Raghuram Govind Rajan, born in Bhopal on 3rd. September 1963, served as the 23rd. Governor of Reserve Bank of India and currently working as a professor at Chicago Booth School. Rajan in his tenure of three years as governor of RBI from 3rd September 2013 to 4th September 2016 is famously known to strengthen the bleeding rupee, and lower the inflation rate from double digit to single digit (around 6). Prior to this, Mr. Rajan also worked as the chief economist of IMF, and he also received the prestigious “Fischer Black Prize”, in 2003 awarded by the American Finance Association. Mr. Rajan is also famous for foreseeing the “Global Financial Crisis” of 2008 in 2005.
During his tenure as RBI governor, Mr. Raghuram Rajan mainly concentrated on two things. The first thing was lowering the inflation rate and increasing the growth rate, however he always stated that ‘a steady decline in the inflation rate and increase in growth rate would benefit an economy in long run rather than a sharp decline in inflation rate.’ And he took measures accordingly. The second thing was cleaning up the books of public sector banks as he believed the growth of Indian economy majorly relies on its banking system. In this article, we shall see Mr. Rajan’s views on why is it necessary and how is it possible to clean the books of public banks which are under stress.
The stress in Public sectors banks is leading to a slowdown in credit growth, making the Industries, MSME’s feel the tightness. If we look at different parameters, the non-food credit growth for Public Sector Bank(PSB) is 10%, whereas private sector banks are at 25%. In MSME sector the credit growth of PSB is 0% where as for private banks it is at 20%. It’s not that PSB has stopped lending completely. If we look at the other side, in personal loan and housing loan segment, PSB credit growth is far greater that of Private sector Banks. So, it is that PSB’s are being stressed with certain sectors like Infra, Steel, Power etc. 70% of the Banking sector assets belong to Public sector banks and it is highly important to clean the books of the PSB’s so that their credit growth increases and in turn industries, MSME’s could enjoy the credit and help in building the economy. The reason that Private Banks are good is that they constantly evaluated the projects, assets and added collaterals as and when required.
It all started around 2006 – 2008, when the growth rate of Indian economy is good and markets are better. Government policies and approvals are in favour of Industries, which lead the promoters of industries to take credit from the banks and finish the projects in due time. This scenario of good times made the banks willing to take the risk of crediting more amount (sometimes optimism leads to higher risk taking) to the promoters without a proper due diligence of the assets. In 2008, during the global financial crisis we came to know how much Indian economy relates to world markets and the repercussion are felt in India. Due to the economic slowdown and other factors there is a stagnation/slowdown in the completion of projects, repayment of debts and eventually increase in the Non-Performing Assets(NPA’s). However, banks thought an increase in credit growth to the same promoters would make the amount of NPA lower, which is not a best practice and eventually led them to reduce the credit in certain stressed sectors.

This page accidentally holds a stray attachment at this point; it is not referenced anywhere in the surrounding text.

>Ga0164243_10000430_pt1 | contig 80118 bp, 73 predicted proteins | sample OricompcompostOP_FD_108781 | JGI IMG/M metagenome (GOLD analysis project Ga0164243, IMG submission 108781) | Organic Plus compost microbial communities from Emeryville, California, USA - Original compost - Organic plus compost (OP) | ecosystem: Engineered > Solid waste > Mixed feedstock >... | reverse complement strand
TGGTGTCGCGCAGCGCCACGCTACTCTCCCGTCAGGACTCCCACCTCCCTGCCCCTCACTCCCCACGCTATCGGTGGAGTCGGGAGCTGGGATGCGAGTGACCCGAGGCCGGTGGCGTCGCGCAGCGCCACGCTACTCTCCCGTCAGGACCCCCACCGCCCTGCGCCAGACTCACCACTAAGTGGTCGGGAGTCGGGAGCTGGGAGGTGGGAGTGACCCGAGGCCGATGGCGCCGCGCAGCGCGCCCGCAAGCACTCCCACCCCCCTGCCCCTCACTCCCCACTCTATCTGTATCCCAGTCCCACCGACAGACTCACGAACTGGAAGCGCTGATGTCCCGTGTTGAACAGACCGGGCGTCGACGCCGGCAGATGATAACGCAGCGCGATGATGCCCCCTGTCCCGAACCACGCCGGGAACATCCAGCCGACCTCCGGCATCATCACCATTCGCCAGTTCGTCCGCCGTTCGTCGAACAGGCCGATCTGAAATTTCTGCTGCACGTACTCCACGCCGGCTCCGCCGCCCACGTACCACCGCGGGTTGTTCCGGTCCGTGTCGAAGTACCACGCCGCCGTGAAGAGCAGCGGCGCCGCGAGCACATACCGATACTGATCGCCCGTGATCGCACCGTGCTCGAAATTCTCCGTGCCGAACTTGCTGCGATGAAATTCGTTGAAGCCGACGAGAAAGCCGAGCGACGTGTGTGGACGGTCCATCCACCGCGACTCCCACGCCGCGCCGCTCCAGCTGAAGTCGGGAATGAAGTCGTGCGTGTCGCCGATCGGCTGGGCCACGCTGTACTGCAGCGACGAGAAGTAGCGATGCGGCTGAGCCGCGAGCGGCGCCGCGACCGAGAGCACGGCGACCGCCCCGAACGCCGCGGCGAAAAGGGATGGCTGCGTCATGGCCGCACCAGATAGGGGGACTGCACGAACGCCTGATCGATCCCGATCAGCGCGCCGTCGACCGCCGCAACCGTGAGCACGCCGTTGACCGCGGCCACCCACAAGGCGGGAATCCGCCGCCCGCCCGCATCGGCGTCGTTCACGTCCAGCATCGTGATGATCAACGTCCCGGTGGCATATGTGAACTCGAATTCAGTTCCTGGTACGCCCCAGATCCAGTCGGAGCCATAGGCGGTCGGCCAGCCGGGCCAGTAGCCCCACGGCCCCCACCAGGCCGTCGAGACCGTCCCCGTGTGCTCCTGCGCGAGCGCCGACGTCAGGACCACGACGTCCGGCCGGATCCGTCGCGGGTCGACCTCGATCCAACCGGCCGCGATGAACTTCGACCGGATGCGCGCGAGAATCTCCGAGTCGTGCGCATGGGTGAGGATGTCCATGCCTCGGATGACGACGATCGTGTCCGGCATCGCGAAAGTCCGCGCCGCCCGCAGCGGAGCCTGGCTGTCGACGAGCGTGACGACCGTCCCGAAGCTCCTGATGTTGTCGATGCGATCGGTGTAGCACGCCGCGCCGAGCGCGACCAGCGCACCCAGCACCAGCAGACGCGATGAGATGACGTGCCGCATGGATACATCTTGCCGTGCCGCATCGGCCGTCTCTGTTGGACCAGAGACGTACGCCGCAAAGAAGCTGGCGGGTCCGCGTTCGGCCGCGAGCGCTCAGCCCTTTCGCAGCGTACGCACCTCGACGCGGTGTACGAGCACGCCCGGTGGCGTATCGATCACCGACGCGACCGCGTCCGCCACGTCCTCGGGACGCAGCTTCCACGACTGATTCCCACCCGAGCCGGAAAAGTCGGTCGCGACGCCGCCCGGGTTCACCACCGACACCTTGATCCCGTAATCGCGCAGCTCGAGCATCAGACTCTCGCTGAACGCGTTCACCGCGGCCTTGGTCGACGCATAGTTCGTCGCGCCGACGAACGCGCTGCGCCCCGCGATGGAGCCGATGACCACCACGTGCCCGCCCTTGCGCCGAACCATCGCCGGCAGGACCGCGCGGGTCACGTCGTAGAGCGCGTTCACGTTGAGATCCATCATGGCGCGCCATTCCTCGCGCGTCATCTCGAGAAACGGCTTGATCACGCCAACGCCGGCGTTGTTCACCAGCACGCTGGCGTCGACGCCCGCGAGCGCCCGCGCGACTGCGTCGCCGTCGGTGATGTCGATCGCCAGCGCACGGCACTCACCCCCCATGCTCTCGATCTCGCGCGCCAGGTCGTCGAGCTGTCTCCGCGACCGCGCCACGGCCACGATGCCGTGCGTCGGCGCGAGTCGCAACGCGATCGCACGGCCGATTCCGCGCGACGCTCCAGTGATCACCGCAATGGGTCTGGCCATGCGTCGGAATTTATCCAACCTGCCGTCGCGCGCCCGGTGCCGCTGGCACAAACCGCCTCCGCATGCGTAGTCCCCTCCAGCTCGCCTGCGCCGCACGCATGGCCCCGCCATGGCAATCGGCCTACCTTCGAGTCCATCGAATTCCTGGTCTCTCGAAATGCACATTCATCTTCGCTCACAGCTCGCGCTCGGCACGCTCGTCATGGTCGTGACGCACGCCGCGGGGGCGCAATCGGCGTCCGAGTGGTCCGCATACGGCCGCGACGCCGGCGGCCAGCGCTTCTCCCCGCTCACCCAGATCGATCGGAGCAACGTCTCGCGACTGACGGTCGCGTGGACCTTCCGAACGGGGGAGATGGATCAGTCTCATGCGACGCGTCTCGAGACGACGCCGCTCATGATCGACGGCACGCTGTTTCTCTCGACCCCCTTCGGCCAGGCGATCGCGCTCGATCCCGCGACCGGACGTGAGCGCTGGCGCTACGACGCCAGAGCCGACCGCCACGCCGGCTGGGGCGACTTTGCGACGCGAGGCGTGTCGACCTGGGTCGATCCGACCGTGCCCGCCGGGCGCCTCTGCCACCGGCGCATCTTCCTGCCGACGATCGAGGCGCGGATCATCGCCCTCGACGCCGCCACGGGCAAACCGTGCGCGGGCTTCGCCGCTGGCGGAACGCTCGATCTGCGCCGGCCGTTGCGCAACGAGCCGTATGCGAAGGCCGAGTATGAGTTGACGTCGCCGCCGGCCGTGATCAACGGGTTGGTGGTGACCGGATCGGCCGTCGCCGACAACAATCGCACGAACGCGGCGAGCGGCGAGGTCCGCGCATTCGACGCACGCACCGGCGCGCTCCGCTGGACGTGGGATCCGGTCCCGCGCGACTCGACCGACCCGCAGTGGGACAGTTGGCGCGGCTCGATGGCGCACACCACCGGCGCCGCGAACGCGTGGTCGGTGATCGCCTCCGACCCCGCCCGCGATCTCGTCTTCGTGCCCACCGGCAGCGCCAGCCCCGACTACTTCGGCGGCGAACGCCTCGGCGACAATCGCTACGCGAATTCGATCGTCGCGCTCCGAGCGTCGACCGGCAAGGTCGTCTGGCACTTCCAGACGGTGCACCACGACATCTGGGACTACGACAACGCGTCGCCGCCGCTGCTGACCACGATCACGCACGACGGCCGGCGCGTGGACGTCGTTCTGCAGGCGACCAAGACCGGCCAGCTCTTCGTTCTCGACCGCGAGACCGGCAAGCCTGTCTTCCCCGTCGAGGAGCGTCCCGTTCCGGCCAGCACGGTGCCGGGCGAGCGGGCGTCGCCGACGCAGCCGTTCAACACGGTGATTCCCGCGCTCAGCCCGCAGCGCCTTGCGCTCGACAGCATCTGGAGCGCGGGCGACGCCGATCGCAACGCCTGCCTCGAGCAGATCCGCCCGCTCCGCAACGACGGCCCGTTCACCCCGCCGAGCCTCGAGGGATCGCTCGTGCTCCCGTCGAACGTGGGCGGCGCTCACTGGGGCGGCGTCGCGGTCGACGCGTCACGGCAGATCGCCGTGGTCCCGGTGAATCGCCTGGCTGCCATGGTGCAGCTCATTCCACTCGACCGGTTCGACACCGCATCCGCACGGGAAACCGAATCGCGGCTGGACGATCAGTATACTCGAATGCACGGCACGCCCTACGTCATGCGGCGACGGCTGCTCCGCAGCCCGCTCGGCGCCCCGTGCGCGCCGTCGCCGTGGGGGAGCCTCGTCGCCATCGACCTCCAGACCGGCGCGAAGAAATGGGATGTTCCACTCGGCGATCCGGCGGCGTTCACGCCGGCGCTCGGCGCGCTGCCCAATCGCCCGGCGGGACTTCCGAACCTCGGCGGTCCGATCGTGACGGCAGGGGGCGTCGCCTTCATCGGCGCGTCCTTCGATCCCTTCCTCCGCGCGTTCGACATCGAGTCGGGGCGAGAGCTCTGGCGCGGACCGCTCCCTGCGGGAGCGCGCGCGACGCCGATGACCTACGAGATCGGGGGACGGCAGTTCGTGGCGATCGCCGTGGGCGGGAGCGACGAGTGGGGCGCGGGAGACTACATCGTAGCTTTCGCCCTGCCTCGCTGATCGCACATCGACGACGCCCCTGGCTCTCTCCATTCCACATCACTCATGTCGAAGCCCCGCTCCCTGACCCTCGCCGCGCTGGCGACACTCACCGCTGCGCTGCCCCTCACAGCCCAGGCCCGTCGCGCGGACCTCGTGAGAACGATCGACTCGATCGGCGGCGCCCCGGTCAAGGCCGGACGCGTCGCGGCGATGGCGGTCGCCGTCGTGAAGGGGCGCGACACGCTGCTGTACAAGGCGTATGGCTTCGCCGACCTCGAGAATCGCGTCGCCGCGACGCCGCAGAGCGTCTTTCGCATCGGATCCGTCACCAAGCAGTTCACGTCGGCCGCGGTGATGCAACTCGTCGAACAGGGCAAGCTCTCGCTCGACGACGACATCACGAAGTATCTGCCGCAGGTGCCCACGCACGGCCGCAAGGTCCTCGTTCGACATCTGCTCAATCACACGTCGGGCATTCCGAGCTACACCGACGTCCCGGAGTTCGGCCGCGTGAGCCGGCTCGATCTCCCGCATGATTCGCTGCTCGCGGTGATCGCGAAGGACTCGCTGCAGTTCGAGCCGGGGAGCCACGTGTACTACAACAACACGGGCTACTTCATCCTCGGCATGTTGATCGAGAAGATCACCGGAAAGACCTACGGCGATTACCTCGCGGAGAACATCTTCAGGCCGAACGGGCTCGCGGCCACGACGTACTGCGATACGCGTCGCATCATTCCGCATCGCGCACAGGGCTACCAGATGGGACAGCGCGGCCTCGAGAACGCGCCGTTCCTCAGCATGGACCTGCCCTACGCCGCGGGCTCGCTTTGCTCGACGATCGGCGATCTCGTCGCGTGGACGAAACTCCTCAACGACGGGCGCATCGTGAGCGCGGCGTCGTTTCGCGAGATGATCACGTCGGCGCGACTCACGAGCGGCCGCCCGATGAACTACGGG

Mr. Rajan was the first to identify the problem of NPA’s and hence called for Asset Quality Review(AQR) for all the PSB, started in October 2015, and asked all the PSB’s to disclose the NPA’s and their promoters. Once the top 20 PSB’s disclosed the NPA’s everyone is under shock as it is a huge amount of 8.54 lakh crores, highest being the Indian Overseas Bank with a share of 23%.
Mr. Rajan, the then RBI governor has suggested the banks that they must look deep into the NPA’s rather than looking at figures. He suggested them to consider the project if it is economically viable and helpful for the growth of the economy. If it is viable, the banks can lend the money even if the promoter is in list of past NPA. If the project is either not available or taking too much time to finish, it is better to not lend the promoter anymore. Also, he suggested to verify whether the defaulter was in a position of not repaying the debt, if so, certain percent of the debt amount should be written off or if it is found that the promoter is wilful defaulter, a legal action must be taken accordingly.
Mr. Rajan also stated that the RBI would help the banks to find the percentage of NPA but it is responsibility of the banks to recover the loan amount. Also, the government must help the banks by pumping some cash in and making the judicial procedures quick and in favour of banks. Under his tenure, RBI also made a database of NPA’s and its promoters so that each bank would know about the promoter if he/she has any NPA in any other bank, in order to help the banks for any future decisions.
The problem of NPA in PSB is no smaller than a financial crisis. Had Mr Rajan not recognised or handled the situation properly, NPA’s might have hindered the economy or led to an improper internal organisational structure in PSB’s, causing greater problems to the economy at later stage. Thanks to Mr. Rajan, that he noticed the problem before it was too late and made required actions to handle the problem. Down the line he ended his tenure in 2016, yet still the problem of NPA’s is being heard from one or other PSBs and necessary corrective actions are being taken. Indian PSB’s as of now are in a stage to handle these problems and let us hope that the PSB’s clean their books sooner so that they could increase their credit growth to industries and MSME’s, which are helpful in improving the Indian Economy.
Author: Veera Kotha
Sources: Economic Times – Raghuram Rajan on NPA mess.